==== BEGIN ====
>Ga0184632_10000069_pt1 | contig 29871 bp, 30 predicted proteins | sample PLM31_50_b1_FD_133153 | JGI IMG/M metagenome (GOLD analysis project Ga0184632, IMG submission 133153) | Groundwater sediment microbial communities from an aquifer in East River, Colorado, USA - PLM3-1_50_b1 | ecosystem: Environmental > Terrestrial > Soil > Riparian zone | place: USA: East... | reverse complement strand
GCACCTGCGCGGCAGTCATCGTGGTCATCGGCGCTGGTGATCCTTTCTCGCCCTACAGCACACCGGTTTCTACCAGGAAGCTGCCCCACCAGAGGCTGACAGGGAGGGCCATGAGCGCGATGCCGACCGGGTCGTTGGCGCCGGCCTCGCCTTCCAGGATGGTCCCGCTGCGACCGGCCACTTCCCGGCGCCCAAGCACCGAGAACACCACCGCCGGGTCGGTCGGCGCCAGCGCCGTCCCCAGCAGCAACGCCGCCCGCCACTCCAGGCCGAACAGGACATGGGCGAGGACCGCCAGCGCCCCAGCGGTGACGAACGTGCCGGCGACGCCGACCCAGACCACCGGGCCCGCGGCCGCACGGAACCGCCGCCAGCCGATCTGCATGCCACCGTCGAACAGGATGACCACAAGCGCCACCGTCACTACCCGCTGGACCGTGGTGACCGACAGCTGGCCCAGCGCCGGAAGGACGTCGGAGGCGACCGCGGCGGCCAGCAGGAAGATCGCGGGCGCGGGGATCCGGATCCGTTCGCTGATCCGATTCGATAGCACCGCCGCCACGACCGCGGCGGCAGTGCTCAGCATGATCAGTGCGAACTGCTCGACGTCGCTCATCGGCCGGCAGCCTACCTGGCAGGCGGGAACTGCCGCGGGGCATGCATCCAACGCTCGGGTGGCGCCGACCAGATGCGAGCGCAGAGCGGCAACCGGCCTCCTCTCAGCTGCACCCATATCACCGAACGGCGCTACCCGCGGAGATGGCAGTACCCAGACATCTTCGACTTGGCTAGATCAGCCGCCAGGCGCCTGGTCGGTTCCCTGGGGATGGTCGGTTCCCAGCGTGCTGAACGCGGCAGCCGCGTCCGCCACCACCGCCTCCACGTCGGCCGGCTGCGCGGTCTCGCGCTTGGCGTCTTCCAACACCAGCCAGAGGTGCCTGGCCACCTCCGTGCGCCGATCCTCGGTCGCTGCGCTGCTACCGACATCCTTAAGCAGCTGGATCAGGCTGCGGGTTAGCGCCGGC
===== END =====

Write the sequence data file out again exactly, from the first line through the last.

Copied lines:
>Ga0184632_10000069_pt1 | contig 29871 bp, 30 predicted proteins | sample PLM31_50_b1_FD_133153 | JGI IMG/M metagenome (GOLD analysis project Ga0184632, IMG submission 133153) | Groundwater sediment microbial communities from an aquifer in East River, Colorado, USA - PLM3-1_50_b1 | ecosystem: Environmental > Terrestrial > Soil > Riparian zone | place: USA: East... | reverse complement strand
GCACCTGCGCGGCAGTCATCGTGGTCATCGGCGCTGGTGATCCTTTCTCGCCCTACAGCACACCGGTTTCTACCAGGAAGCTGCCCCACCAGAGGCTGACAGGGAGGGCCATGAGCGCGATGCCGACCGGGTCGTTGGCGCCGGCCTCGCCTTCCAGGATGGTCCCGCTGCGACCGGCCACTTCCCGGCGCCCAAGCACCGAGAACACCACCGCCGGGTCGGTCGGCGCCAGCGCCGTCCCCAGCAGCAACGCCGCCCGCCACTCCAGGCCGAACAGGACATGGGCGAGGACCGCCAGCGCCCCAGCGGTGACGAACGTGCCGGCGACGCCGACCCAGACCACCGGGCCCGCGGCCGCACGGAACCGCCGCCAGCCGATCTGCATGCCACCGTCGAACAGGATGACCACAAGCGCCACCGTCACTACCCGCTGGACCGTGGTGACCGACAGCTGGCCCAGCGCCGGAAGGACGTCGGAGGCGACCGCGGCGGCCAGCAGGAAGATCGCGGGCGCGGGGATCCGGATCCGTTCGCTGATCCGATTCGATAGCACCGCCGCCACGACCGCGGCGGCAGTGCTCAGCATGATCAGTGCGAACTGCTCGACGTCGCTCATCGGCCGGCAGCCTACCTGGCAGGCGGGAACTGCCGCGGGGCATGCATCCAACGCTCGGGTGGCGCCGACCAGATGCGAGCGCAGAGCGGCAACCGGCCTCCTCTCAGCTGCACCCATATCACCGAACGGCGCTACCCGCGGAGATGGCAGTACCCAGACATCTTCGACTTGGCTAGATCAGCCGCCAGGCGCCTGGTCGGTTCCCTGGGGATGGTCGGTTCCCAGCGTGCTGAACGCGGCAGCCGCGTCCGCCACCACCGCCTCCACGTCGGCCGGCTGCGCGGTCTCGCGCTTGGCGTCTTCCAACACCAGCCAGAGGTGCCTGGCCACCTCCGTGCGCCGATCCTCGGTCGCTGCGCTGCTACCGACATCCTTAAGCAGCTGGATCAGGCTGCGGGTTAGCGCCGGC